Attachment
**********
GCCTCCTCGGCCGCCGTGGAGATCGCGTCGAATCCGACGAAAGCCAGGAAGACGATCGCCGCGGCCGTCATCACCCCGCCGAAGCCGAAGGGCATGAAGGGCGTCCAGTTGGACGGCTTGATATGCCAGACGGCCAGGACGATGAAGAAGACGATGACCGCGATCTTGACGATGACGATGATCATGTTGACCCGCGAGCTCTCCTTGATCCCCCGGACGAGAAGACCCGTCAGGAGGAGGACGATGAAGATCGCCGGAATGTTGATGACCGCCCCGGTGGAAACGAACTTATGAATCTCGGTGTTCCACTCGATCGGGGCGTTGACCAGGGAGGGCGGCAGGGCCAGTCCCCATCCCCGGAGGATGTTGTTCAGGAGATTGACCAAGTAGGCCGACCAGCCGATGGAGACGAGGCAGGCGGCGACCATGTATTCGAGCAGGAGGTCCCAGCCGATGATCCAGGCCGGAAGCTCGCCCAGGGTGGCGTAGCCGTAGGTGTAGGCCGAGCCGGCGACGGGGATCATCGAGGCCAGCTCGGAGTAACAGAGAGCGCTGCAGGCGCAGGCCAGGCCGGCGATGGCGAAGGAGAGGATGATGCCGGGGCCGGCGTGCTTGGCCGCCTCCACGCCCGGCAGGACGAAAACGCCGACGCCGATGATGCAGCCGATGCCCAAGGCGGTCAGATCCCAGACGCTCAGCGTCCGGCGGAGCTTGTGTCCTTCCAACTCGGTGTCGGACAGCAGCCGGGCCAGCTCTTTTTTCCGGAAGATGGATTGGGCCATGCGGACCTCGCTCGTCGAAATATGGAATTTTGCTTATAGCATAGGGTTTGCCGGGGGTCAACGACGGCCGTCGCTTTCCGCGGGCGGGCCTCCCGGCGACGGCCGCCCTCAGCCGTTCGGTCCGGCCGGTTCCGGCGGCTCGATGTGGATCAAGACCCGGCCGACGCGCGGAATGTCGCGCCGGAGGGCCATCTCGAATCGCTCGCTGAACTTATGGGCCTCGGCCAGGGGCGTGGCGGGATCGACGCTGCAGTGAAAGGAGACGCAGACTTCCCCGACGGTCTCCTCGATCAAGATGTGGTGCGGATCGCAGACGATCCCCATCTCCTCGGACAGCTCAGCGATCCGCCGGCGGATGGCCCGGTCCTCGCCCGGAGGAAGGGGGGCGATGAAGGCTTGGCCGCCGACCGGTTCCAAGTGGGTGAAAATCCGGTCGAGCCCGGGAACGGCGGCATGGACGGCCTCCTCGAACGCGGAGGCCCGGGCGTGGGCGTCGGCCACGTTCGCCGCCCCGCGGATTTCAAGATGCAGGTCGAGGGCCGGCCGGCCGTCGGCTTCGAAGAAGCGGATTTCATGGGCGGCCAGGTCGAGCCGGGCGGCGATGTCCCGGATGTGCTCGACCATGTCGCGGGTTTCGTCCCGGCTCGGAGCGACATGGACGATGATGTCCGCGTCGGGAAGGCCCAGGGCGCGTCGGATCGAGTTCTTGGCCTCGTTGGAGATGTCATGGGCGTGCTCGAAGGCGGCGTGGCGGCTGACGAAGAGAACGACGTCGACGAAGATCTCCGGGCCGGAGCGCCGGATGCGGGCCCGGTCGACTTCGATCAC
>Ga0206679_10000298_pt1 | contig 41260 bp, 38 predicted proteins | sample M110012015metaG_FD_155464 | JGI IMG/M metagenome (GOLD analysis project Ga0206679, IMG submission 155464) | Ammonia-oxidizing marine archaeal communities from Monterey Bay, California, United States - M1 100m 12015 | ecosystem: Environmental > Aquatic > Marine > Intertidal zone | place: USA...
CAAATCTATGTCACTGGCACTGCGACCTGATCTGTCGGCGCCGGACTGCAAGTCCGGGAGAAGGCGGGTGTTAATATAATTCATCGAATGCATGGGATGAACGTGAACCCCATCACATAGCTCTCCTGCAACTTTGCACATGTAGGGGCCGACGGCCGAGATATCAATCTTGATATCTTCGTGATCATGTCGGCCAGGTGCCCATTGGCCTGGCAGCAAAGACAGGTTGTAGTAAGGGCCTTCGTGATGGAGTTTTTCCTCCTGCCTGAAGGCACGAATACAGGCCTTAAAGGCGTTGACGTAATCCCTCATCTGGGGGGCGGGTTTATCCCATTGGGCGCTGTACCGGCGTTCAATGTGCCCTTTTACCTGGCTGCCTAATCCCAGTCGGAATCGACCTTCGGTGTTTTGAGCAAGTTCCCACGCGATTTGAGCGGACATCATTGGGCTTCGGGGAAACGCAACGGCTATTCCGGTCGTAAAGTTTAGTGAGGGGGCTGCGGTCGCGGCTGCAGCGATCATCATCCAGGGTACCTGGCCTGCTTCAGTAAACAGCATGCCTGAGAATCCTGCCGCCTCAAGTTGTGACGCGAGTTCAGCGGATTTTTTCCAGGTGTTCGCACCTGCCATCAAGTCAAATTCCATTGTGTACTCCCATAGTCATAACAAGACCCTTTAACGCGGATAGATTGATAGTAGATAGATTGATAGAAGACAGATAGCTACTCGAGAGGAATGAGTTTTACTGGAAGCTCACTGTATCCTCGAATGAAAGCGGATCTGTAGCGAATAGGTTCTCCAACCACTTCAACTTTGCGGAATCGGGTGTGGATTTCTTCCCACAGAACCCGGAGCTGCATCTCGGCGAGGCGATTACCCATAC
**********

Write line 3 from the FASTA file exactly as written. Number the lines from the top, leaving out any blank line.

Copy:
CAAATCTATGTCACTGGCACTGCGACCTGATCTGTCGGCGCCGGACTGCAAGTCCGGGAGAAGGCGGGTGTTAATATAATTCATCGAATGCATGGGATGAACGTGAACCCCATCACATAGCTCTCCTGCAACTTTGCACATGTAGGGGCCGACGGCCGAGATATCAATCTTGATATCTTCGTGATCATGTCGGCCAGGTGCCCATTGGCCTGGCAGCAAAGACAGGTTGTAGTAAGGGCCTTCGTGATGGAGTTTTTCCTCCTGCCTGAAGGCACGAATACAGGCCTTAAAGGCGTTGACGTAATCCCTCATCTGGGGGGCGGGTTTATCCCATTGGGCGCTGTACCGGCGTTCAATGTGCCCTTTTACCTGGCTGCCTAATCCCAGTCGGAATCGACCTTCGGTGTTTTGAGCAAGTTCCCACGCGATTTGAGCGGACATCATTGGGCTTCGGGGAAACGCAACGGCTATTCCGGTCGTAAAGTTTAGTGAGGGGGCTGCGGTCGCGGCTGCAGCGATCATCATCCAGGGTACCTGGCCTGCTTCAGTAAACAGCATGCCTGAGAATCCTGCCGCCTCAAGTTGTGACGCGAGTTCAGCGGATTTTTTCCAGGTGTTCGCACCTGCCATCAAGTCAAATTCCATTGTGTACTCCCATAGTCATAACAAGACCCTTTAACGCGGATAGATTGATAGTAGATAGATTGATAGAAGACAGATAGCTACTCGAGAGGAATGAGTTTTACTGGAAGCTCACTGTATCCTCGAATGAAAGCGGATCTGTAGCGAATAGGTTCTCCAACCACTTCAACTTTGCGGAATCGGGTGTGGATTTCTTCCCACAGAACCCGGAGCTGCATCTCGGCGAGGCGATTACCCATAC